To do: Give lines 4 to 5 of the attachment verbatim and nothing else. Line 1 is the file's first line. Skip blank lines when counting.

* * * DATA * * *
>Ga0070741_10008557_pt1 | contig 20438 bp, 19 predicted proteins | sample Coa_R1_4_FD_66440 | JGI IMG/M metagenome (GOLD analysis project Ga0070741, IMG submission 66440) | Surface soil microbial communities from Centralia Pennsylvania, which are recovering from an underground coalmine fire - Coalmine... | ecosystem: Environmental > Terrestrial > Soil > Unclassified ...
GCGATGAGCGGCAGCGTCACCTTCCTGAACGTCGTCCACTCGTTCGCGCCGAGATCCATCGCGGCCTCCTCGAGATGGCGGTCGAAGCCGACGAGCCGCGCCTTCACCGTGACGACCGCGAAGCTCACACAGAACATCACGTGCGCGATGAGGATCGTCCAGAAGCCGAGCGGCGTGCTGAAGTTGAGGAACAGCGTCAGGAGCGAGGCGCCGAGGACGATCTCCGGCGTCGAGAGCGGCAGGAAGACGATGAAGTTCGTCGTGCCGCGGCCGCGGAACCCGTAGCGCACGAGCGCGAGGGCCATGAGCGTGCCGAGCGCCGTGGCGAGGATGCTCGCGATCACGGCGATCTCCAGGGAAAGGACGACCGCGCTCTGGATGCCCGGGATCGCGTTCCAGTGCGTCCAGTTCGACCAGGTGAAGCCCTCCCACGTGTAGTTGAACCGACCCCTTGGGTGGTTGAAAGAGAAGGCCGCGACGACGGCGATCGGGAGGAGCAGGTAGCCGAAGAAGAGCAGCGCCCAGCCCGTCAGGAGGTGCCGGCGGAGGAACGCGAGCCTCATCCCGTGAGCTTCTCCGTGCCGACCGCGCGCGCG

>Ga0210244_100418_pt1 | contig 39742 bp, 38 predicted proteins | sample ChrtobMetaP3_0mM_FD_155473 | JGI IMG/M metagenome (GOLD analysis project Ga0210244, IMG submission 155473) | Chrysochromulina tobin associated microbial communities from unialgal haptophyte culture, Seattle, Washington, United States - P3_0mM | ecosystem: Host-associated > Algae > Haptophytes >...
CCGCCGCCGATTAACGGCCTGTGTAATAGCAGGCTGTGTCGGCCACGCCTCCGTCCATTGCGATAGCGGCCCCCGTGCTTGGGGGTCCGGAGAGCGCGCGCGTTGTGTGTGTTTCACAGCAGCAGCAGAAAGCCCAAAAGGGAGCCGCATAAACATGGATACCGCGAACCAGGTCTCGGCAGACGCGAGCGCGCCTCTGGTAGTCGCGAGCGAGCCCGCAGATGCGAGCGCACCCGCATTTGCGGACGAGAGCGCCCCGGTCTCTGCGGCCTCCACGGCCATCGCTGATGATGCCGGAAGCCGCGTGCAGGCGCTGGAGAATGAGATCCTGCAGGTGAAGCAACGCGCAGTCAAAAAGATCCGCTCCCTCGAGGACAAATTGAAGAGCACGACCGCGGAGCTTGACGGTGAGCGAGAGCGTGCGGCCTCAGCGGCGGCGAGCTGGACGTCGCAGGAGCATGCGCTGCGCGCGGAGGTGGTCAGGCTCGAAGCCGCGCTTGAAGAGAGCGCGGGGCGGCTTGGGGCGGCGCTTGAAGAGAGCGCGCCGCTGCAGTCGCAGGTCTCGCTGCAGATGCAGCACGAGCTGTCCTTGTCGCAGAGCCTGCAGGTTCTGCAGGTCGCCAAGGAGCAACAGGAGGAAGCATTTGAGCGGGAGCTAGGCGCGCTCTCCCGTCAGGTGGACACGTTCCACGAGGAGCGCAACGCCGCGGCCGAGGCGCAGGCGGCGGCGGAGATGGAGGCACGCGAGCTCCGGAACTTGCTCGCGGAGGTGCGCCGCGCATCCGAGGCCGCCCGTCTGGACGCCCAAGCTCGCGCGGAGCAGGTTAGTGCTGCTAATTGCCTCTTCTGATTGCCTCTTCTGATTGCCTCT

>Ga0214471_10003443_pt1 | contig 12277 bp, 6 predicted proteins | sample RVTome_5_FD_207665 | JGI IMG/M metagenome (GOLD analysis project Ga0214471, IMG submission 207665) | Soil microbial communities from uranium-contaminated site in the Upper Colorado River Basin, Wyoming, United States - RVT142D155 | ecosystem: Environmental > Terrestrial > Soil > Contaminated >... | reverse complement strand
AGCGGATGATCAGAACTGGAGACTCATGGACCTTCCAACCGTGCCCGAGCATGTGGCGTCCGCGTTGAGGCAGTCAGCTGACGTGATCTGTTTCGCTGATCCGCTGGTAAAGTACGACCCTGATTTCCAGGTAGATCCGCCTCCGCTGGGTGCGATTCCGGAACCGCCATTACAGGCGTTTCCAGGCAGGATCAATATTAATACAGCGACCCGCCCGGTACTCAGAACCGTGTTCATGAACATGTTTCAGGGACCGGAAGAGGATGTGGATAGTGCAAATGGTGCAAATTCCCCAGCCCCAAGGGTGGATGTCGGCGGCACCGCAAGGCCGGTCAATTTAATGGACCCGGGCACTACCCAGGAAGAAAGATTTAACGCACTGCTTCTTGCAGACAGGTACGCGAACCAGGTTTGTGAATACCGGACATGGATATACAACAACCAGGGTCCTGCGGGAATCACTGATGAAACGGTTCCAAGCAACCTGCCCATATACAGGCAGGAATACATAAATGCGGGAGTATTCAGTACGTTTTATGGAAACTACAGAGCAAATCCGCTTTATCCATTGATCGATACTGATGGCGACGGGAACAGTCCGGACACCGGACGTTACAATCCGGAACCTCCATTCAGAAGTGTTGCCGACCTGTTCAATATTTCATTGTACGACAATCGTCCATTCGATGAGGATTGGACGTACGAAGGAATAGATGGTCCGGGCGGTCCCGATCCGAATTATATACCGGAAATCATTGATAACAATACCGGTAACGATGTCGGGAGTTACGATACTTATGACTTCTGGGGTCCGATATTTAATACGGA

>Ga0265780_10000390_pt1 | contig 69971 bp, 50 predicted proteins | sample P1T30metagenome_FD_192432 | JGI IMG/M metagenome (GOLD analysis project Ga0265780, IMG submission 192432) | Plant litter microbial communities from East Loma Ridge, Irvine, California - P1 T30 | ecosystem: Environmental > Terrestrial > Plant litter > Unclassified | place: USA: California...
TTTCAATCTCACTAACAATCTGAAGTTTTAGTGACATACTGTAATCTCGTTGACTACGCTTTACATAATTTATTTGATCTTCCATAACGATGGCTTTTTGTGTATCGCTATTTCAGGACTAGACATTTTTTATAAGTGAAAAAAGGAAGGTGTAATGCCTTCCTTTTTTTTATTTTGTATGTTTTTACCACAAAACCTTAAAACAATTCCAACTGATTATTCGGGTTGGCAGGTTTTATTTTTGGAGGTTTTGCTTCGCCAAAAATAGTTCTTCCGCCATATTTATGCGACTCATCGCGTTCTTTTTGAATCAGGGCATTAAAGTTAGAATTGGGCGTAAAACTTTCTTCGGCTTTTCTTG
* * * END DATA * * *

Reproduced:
CCGCCGCCGATTAACGGCCTGTGTAATAGCAGGCTGTGTCGGCCACGCCTCCGTCCATTGCGATAGCGGCCCCCGTGCTTGGGGGTCCGGAGAGCGCGCGCGTTGTGTGTGTTTCACAGCAGCAGCAGAAAGCCCAAAAGGGAGCCGCATAAACATGGATACCGCGAACCAGGTCTCGGCAGACGCGAGCGCGCCTCTGGTAGTCGCGAGCGAGCCCGCAGATGCGAGCGCACCCGCATTTGCGGACGAGAGCGCCCCGGTCTCTGCGGCCTCCACGGCCATCGCTGATGATGCCGGAAGCCGCGTGCAGGCGCTGGAGAATGAGATCCTGCAGGTGAAGCAACGCGCAGTCAAAAAGATCCGCTCCCTCGAGGACAAATTGAAGAGCACGACCGCGGAGCTTGACGGTGAGCGAGAGCGTGCGGCCTCAGCGGCGGCGAGCTGGACGTCGCAGGAGCATGCGCTGCGCGCGGAGGTGGTCAGGCTCGAAGCCGCGCTTGAAGAGAGCGCGGGGCGGCTTGGGGCGGCGCTTGAAGAGAGCGCGCCGCTGCAGTCGCAGGTCTCGCTGCAGATGCAGCACGAGCTGTCCTTGTCGCAGAGCCTGCAGGTTCTGCAGGTCGCCAAGGAGCAACAGGAGGAAGCATTTGAGCGGGAGCTAGGCGCGCTCTCCCGTCAGGTGGACACGTTCCACGAGGAGCGCAACGCCGCGGCCGAGGCGCAGGCGGCGGCGGAGATGGAGGCACGCGAGCTCCGGAACTTGCTCGCGGAGGTGCGCCGCGCATCCGAGGCCGCCCGTCTGGACGCCCAAGCTCGCGCGGAGCAGGTTAGTGCTGCTAATTGCCTCTTCTGATTGCCTCTTCTGATTGCCTCT

>Ga0214471_10003443_pt1 | contig 12277 bp, 6 predicted proteins | sample RVTome_5_FD_207665 | JGI IMG/M metagenome (GOLD analysis project Ga0214471, IMG submission 207665) | Soil microbial communities from uranium-contaminated site in the Upper Colorado River Basin, Wyoming, United States - RVT142D155 | ecosystem: Environmental > Terrestrial > Soil > Contaminated >... | reverse complement strand